Still, policymakers seem oblivious to the political firestorm they’ve touched off. They remain focused laserlike on their primary objective, which is to make sure that a bigger share of the national wealth moves up the income chain. The way they do this is by demagoging the fake  “debt crisis” while their political lackeys and “technicians” slash pensions, health care and subsidies to protected industries; hack away at state budgets, reduce their federal workforce, crush organized labor, remove tariffs and taxes on capital, and privatize more public assets and services. Smaller government means less activity, fewer jobs, weaker demand, and greater hardship for working people. In other words, austerity achieves exactly what it was meant to achieve; bigger profits for the 1% and zilch for everyone else. Here’s a clip from an article in Reuters:

“The euro zone’s business slump deepened at a far faster pace than expected in April, suggesting the economy will stay in recession at least until the second half of the year….

“Today’s dismal PMI figures clearly indicate that the euro zone economy remains in dire straits”….European factories had their worst month since June 2009. Companies said their order books were shrinking and they were cutting jobs in reaction to falling demand….

“There are no real drivers of growth here, which suggests that although the overall rate of decline is modest at the moment, we could see it continue to worsen in coming months,” said Chris Williamson, chief economist of PMI compiler Markit.” (“Euro zone slump deepens unexpectedly in April”, Reuters)

Draghi’s “debt consolidation” and “structural reforms”  have increased deflationary pressures and deepened the slump. They’ve been a total flop as anyone with half-a-brain could have predicted.

So, are we supposed to believe that the ECB president didn’t know what the effect of his policies would be, that he didn’t know that contractionary policies would result in economic contraction?

Of course, he knew. Draghi’s not an idiot; he’s a very competent economist. This just shows that he had an ulterior motive, that the policy was crafted to serve the interests of his banking buddies and not those of the 99%.  After all, the real purpose of austerity is not to cut deficits or spur growth, but to stuff government into a fiscal starightjacket so that private industry and big finance get a bigger slice of the pie. Isn’t that what this is really all about?

Sure, it is. Austerity is just the euro-version of “starve the beast”.

MIKE WHITNEY lives in Washington state. He is a contributor to Hopeless: Barack Obama and the Politics of Illusion (AK Press). He can be reached at fergiewhitney@msn.com.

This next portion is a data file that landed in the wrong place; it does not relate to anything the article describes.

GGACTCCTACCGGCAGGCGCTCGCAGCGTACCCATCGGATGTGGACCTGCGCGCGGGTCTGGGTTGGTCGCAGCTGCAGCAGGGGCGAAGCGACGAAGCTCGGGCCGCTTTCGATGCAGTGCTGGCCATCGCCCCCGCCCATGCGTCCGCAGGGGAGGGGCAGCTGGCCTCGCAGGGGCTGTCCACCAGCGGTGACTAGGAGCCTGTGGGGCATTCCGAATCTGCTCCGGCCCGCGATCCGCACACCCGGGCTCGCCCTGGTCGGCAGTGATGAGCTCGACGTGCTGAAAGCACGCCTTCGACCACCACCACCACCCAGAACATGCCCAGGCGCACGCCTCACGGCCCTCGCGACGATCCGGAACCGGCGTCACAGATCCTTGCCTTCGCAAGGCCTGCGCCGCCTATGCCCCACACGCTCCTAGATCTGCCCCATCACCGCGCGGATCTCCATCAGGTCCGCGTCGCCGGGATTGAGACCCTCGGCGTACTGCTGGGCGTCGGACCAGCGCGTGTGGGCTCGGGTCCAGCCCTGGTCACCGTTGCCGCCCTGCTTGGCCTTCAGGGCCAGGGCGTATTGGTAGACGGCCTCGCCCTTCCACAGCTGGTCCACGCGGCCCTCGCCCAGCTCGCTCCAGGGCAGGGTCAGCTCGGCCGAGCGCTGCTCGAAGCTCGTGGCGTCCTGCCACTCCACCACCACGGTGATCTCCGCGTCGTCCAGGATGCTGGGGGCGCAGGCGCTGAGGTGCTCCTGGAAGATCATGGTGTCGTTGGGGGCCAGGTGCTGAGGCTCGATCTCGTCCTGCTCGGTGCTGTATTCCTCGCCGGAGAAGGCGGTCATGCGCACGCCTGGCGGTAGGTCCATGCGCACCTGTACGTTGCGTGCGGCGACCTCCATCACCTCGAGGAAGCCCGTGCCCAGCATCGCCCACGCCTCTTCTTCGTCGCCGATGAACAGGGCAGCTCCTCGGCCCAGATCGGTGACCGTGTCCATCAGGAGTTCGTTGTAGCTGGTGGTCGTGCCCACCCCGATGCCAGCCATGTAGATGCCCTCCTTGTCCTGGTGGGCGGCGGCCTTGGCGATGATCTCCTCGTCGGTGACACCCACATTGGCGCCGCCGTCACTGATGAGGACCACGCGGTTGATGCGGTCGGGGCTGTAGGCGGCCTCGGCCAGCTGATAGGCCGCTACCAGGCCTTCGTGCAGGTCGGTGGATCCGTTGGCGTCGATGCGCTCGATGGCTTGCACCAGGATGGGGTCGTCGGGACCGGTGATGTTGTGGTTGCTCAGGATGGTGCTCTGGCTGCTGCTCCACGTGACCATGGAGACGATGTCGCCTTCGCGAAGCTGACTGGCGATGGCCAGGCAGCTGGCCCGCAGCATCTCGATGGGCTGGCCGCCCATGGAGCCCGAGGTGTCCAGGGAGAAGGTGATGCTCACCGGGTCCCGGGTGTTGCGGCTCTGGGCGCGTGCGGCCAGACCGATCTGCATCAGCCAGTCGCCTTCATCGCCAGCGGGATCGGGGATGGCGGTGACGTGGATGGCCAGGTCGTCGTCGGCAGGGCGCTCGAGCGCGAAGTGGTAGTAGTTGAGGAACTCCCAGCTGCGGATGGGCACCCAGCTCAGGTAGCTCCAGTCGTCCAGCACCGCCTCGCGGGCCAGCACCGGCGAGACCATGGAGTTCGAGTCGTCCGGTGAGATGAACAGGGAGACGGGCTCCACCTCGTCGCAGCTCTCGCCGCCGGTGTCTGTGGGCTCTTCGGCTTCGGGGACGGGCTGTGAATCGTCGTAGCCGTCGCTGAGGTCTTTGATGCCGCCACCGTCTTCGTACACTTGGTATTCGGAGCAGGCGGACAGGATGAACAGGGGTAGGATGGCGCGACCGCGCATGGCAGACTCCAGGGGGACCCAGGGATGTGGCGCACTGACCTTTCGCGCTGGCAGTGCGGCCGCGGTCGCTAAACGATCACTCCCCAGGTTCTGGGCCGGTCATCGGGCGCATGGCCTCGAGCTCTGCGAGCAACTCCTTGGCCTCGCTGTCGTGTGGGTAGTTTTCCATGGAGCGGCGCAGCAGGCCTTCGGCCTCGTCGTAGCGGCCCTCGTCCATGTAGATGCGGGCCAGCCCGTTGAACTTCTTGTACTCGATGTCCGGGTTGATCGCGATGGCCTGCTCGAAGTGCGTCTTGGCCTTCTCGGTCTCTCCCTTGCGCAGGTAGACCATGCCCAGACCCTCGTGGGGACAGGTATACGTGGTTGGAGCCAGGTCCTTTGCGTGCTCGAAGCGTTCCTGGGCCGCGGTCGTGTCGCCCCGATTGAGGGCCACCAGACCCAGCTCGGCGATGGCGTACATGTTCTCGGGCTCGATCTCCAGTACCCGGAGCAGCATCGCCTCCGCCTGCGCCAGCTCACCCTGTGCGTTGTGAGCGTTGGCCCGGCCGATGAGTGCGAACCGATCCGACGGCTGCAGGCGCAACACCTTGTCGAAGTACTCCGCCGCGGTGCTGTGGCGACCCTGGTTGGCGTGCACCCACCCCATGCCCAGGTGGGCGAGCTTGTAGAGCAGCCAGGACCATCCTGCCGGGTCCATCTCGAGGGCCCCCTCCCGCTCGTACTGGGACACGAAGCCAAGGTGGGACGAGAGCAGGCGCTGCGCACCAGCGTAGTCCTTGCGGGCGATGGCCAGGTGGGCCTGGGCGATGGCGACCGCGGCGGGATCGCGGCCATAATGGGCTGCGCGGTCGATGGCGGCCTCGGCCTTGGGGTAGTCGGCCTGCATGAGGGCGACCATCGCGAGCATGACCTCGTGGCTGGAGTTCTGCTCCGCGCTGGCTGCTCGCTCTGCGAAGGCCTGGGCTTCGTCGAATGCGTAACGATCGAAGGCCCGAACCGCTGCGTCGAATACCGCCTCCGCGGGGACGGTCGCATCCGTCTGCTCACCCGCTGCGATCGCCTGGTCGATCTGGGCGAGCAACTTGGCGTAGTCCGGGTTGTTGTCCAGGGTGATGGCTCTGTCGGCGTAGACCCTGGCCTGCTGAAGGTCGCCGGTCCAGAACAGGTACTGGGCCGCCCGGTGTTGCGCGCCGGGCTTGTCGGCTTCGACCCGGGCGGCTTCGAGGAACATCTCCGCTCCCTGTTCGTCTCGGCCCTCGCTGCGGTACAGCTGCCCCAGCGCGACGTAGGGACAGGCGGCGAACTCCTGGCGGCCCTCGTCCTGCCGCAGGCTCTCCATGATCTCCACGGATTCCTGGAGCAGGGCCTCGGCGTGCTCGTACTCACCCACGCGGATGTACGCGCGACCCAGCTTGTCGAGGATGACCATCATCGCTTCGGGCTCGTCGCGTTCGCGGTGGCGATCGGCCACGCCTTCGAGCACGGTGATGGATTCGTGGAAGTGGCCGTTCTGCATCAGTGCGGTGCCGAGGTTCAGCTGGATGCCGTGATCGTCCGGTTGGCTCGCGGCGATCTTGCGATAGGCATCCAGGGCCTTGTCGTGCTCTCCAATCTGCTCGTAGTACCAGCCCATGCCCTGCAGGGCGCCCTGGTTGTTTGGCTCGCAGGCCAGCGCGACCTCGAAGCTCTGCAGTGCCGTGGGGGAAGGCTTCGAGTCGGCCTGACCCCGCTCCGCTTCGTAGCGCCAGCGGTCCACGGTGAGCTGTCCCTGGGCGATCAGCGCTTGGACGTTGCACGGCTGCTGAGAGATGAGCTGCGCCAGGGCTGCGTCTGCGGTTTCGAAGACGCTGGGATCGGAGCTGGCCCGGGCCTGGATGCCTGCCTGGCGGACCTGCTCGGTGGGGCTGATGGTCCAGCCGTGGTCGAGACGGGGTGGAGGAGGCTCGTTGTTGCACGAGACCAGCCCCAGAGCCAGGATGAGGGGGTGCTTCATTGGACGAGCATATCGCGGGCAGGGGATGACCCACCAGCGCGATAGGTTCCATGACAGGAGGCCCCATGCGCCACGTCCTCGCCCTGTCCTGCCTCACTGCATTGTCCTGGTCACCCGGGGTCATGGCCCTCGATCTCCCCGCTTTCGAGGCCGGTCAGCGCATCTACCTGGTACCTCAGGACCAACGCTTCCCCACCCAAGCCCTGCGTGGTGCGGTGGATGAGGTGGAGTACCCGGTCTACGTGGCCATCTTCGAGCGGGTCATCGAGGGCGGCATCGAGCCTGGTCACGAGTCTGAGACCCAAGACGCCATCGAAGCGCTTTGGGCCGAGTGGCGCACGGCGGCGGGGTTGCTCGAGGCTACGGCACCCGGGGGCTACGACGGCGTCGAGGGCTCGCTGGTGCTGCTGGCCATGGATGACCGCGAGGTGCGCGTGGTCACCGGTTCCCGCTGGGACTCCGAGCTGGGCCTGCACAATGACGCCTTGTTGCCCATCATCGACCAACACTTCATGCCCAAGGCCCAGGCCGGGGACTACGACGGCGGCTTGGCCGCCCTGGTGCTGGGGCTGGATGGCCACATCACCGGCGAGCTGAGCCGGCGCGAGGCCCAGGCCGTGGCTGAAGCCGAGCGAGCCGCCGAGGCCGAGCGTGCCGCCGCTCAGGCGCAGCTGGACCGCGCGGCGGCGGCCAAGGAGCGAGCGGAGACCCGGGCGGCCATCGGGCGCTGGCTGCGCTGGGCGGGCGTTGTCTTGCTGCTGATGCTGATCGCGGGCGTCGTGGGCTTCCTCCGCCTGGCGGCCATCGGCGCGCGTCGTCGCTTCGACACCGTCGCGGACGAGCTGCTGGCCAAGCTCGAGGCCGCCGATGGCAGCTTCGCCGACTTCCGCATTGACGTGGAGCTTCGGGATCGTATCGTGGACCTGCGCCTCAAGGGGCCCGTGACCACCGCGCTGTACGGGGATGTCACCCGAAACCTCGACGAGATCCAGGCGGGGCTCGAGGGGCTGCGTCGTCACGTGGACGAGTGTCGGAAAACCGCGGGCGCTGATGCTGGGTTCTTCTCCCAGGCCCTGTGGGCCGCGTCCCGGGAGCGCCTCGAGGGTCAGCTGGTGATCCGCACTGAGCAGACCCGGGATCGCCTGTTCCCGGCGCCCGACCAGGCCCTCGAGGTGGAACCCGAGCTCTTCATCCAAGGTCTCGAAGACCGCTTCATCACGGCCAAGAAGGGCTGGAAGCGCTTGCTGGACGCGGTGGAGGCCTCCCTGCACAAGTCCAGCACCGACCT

More articles by:

MIKE WHITNEY lives in Washington state. He is a contributor to Hopeless: Barack Obama and the Politics of Illusion (AK Press). Hopeless is also available in a Kindle edition. He can be reached at fergiewhitney@msn.com.

CounterPunch Magazine

minimag-edit

bernie-the-sandernistas-cover-344x550

zen economics

Weekend Edition
June 23, 2017
Friday - Sunday
Jeffrey St. Clair
Democrats in the Dead Zone
Gary Leupp
Trump, Qatar and the Danger of Total Confusion
Andrew Levine
The “Democracies” We Deserve
Jeffrey St. Clair - Joshua Frank
The FBI’s “Operation Backfire” and the Case of Briana Waters
Rob Urie
Cannibal Corpse
Joseph G. Ramsey
Savage Calculations: On the Exoneration of Philando Castille’s Killer
John Wight
Trump’s Attack on Cuba
Dave Lindorff
We Need a Mass Movement to Demand Radical Progressive Change
Brian Cloughley
Moving Closer to Doom
David Rosen
The Sex Offender: the 21st Century Witch
John Feffer
All Signs Point to Trump’s Coming War With Iran
Jennifer L. Lieberman
What’s Really New About the Gig Economy?
Pete Dolack
Analyzing the Failures of Syriza
Vijay Prashad
The Russian Nexus
Mike Whitney
Putin Tries to Avoid a Wider War With the US
Gregory Barrett
“Realpolitik” in Berlin: Merkel Fawns Over Kissinger
Louis Yako
The Road to Understanding Syria Goes Through Iraq
Graham Peebles
Grenfell Tower: A Disaster Waiting to Happen
Ezra Rosser
The Poverty State of Mind and the State’s Obligations to the Poor
Ron Jacobs
Andrew Jackson and the American Psyche
Pepe Escobar
Fear and Loathing on the Afghan Silk Road
Lawrence Davidson
On Hidden Cultural Corruptors
Andre Vltchek
Why I Reject Western Courts and Justice
Christopher Brauchli
The Routinization of Mass Shootings in America
Missy Comley Beattie
The Poor Need Not Apply
Martin Billheimer
White Man’s Country and the Iron Room
Joseph Natoli
What to Wonder Now
Tom Clifford
Hong Kong: the Chinese Meant Business
Thomas Knapp
The Castile Doctrine: Cops Without Consequences
Nyla Ali Khan
Borders Versus Memory
Binoy Kampmark
Death on the Road: Memory in Tim Winton’s Shrine
Tony McKenna
The Oily Politics of Unity: Owen Smith as Northern Ireland Shadow Secretary
Nizar Visram
If North Korea Didn’t Exist US Would Create It
John Carroll Md
At St. Catherine’s Hospital, Cite Soleil, Haiti
Kenneth Surin
Brief Impressions of the Singaporean Conjucture
Paul C. Bermanzohn
Trump: the Birth of the Hero
Jill Richardson
Trump on Cuba: If Obama Did It, It’s Bad
Olivia Alperstein
Our President’s Word Wars
REZA FIYOUZAT
Useless Idiots or Useful Collaborators?
Clark T. Scott
Parallel in Significance
Louis Proyect
Hitler and the Lone Wolf Assassin
Julian Vigo
Theresa May Can’t Win for Losing
Richard Klin
Prog Rock: Pomp and Circumstance
Charles R. Larson
Review: Malin Persson Giolito’s “Quicksand”
David Yearsley
RIP: Pomp and Circumstance
FacebookTwitterGoogle+RedditEmail